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Nick Pivetta has locked up the fifth rotation spot

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I’m excited to see what adjustments he’s made.

MLB: Baltimore Orioles at Boston Red Sox Bob DeChiara-USA TODAY Sports

With the Red Sox potentially having at least six capable starters, many of whom have injury histories, there had been talk about using a six-man rotation to ease each pitcher’s workload. Alex Cora dispelled those rumors a few days ago, however, stating that the Red Sox plan to roll out a five-man rotation. The first four spots in that group are solidified, and will look something like:

1) Eduardo Rodriguez

2) Nathan Eovaldi

3) Garrett Richards

4) Martin Perez

The order may be tweaked a bit, but those are the names. The question becomes: Who fits in that fifth slot? Well, maybe the question is: Who should fit in that fifth slot, as Tanner Houck being optioned answered that first question. Many thought Houck would be a lock for the Sox’s 2021 rotation after he exploded onto the major-league scene at the back end of the 2020 season. In just 17 innings last year, Houck gave Red Sox fans some of the best pitching they’d seen all season. He pitched to the tune of a 0.53 ERA and struck out over 11 batters per nine innings. However, I wouldn’t hold out hope that these trends will continue – his impressive statistics were largely fueled by a .161 batting average on balls in play and a 95.9 percent left-on-base rate.

Fast forward to spring training this year, and Houck has not found the same success he did in 2020. He currently holds an 8.53 ERA and has walked 10 batters in just 6.1 innings. Walks are something Houck struggled with throughout the minor leagues, where he had a walk rate in the double digits at both High-A and Triple-A. Even in his productive stint in the bigs last year, his BB% was up over 14%. If Houck wants to eventually win a spot in the rotation and have an impact this year, he’s going to need to give up fewer free passes.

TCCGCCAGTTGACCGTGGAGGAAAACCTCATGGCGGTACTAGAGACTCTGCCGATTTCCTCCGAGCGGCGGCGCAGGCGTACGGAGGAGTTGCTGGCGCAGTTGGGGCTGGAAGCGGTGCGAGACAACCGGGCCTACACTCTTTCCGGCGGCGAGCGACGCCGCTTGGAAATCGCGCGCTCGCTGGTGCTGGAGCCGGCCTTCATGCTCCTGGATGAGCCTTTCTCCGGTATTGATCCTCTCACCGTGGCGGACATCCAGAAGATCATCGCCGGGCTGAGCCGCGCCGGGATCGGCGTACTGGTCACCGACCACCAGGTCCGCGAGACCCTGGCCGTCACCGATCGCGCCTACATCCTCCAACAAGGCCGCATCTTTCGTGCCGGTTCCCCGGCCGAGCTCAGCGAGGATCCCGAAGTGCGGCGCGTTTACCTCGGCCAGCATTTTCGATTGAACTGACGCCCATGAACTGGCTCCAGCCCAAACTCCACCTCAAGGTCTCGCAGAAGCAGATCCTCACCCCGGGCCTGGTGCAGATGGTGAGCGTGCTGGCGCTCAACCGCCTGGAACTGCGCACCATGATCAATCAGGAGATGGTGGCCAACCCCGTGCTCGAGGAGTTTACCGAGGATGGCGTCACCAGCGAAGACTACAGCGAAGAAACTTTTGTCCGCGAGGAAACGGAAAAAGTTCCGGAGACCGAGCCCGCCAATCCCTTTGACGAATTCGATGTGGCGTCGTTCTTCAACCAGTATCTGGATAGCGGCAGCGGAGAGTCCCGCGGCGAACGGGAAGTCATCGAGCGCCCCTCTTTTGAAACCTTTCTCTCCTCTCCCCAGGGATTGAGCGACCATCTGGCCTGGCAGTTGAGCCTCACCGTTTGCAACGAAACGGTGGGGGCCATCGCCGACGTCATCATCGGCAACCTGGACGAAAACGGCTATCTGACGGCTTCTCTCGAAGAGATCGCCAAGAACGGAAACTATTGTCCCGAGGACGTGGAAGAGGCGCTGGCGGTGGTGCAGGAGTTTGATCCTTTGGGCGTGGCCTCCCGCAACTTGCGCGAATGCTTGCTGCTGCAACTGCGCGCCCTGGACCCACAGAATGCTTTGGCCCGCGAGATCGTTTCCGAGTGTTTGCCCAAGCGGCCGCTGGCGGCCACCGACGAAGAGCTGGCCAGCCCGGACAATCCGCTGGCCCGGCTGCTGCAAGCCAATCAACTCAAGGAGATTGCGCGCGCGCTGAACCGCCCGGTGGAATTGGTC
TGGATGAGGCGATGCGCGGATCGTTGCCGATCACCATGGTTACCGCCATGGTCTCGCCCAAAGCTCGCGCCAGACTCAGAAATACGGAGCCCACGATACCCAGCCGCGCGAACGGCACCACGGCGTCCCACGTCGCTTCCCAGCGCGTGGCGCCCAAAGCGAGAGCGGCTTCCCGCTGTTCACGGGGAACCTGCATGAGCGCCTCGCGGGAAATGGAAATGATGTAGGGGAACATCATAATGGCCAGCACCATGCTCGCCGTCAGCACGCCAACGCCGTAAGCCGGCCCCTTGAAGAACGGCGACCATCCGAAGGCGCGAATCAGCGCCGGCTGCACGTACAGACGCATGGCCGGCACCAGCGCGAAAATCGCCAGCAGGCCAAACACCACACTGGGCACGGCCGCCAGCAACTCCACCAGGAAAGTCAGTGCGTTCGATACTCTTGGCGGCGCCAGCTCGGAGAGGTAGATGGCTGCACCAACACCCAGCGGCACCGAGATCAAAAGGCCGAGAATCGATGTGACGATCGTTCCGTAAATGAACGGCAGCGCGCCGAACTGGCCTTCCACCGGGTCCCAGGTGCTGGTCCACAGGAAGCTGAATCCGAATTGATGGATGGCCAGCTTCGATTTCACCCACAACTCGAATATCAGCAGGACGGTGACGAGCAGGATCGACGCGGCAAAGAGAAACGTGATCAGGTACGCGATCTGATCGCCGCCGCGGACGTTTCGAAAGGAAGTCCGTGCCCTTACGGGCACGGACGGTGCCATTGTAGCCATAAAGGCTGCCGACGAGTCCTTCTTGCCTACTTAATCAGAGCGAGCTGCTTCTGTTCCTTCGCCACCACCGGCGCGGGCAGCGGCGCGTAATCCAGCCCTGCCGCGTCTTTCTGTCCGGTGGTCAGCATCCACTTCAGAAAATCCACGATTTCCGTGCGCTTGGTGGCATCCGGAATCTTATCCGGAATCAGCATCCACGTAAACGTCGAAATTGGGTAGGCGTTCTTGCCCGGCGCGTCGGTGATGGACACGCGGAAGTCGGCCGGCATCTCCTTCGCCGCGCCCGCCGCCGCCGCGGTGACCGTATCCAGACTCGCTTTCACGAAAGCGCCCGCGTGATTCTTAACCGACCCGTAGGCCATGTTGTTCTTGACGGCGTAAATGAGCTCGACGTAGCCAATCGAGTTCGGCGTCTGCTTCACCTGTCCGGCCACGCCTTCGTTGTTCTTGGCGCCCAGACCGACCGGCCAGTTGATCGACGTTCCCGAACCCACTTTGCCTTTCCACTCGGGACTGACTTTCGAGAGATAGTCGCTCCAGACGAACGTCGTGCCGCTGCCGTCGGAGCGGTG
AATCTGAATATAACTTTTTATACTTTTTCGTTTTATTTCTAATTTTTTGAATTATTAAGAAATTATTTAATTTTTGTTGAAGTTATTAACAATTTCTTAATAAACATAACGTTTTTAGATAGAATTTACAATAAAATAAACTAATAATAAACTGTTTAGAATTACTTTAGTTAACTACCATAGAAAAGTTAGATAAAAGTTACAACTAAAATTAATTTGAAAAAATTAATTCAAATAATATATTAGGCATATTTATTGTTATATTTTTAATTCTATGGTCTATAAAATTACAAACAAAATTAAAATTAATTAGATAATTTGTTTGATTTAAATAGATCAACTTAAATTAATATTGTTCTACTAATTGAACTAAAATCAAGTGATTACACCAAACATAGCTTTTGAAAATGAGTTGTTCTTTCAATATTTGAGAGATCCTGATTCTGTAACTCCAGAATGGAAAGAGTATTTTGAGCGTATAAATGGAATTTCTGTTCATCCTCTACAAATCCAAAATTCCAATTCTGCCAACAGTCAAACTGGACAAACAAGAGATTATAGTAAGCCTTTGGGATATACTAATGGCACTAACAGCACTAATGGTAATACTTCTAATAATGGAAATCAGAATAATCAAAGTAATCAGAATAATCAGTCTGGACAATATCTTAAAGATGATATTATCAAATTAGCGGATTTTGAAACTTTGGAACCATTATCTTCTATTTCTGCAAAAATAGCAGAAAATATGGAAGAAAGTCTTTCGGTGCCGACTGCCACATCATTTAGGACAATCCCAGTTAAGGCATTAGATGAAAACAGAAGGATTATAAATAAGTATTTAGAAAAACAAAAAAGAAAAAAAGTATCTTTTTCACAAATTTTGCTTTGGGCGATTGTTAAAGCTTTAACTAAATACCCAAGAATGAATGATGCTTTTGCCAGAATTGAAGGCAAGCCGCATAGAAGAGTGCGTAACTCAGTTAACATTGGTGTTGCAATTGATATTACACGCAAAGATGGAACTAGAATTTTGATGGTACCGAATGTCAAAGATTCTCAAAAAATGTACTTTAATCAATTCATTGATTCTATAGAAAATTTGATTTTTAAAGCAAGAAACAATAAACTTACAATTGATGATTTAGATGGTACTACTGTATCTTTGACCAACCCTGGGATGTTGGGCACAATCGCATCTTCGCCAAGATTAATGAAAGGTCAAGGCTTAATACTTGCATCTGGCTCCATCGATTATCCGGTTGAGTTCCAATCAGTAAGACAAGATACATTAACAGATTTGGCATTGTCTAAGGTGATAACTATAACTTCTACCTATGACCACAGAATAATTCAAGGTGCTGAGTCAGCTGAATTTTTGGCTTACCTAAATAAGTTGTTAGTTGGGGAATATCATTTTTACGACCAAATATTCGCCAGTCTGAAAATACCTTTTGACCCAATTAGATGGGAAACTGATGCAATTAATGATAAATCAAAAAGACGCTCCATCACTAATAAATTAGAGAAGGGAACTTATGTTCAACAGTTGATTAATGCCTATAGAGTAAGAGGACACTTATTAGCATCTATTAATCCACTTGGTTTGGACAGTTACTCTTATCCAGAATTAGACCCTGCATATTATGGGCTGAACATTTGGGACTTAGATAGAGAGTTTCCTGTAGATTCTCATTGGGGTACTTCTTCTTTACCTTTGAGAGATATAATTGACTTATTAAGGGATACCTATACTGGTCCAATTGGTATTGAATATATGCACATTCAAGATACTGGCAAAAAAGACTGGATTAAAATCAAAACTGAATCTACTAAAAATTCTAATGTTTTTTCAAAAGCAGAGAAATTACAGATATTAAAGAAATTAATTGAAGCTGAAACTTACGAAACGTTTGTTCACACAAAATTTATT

Instead, Nick Pivetta will start the year as the Red Sox’ number five starter. Pivetta’s spring training has been quite the contrast to Tanner Houck’s — he’s been able to limit baserunners through a solid 9 innings, and his ERA sits at 3.00. Pivetta is also the more experienced and proven pitcher of the two, having accumulated 4.1 fWAR in his first 300 innings in the major leagues from 2017-2018. However, he’s had his share of struggles in the two years since then, resulting in his trade to the Red Sox.

A report came out during the offseason stating that the Rays tried hard to beat out the Red Sox for Pivetta, and that they viewed him as another potential Tyler Glasnow. While I don’t share quite that same level of optimism, I’m confident Chaim Bloom knows what he has in Pivetta, and that, with a few adjustments, Pivetta has the potential to at least revert back to his solid 2018 form. His success thus far in spring training has definitely been a step in the right direction. If he can produce at his 2018 level, Pivetta will be a revelation at the back-end of the Red Sox’ pitching staff, and would make him an absolute steal from the Heath Hembree/Brandon Workman trade.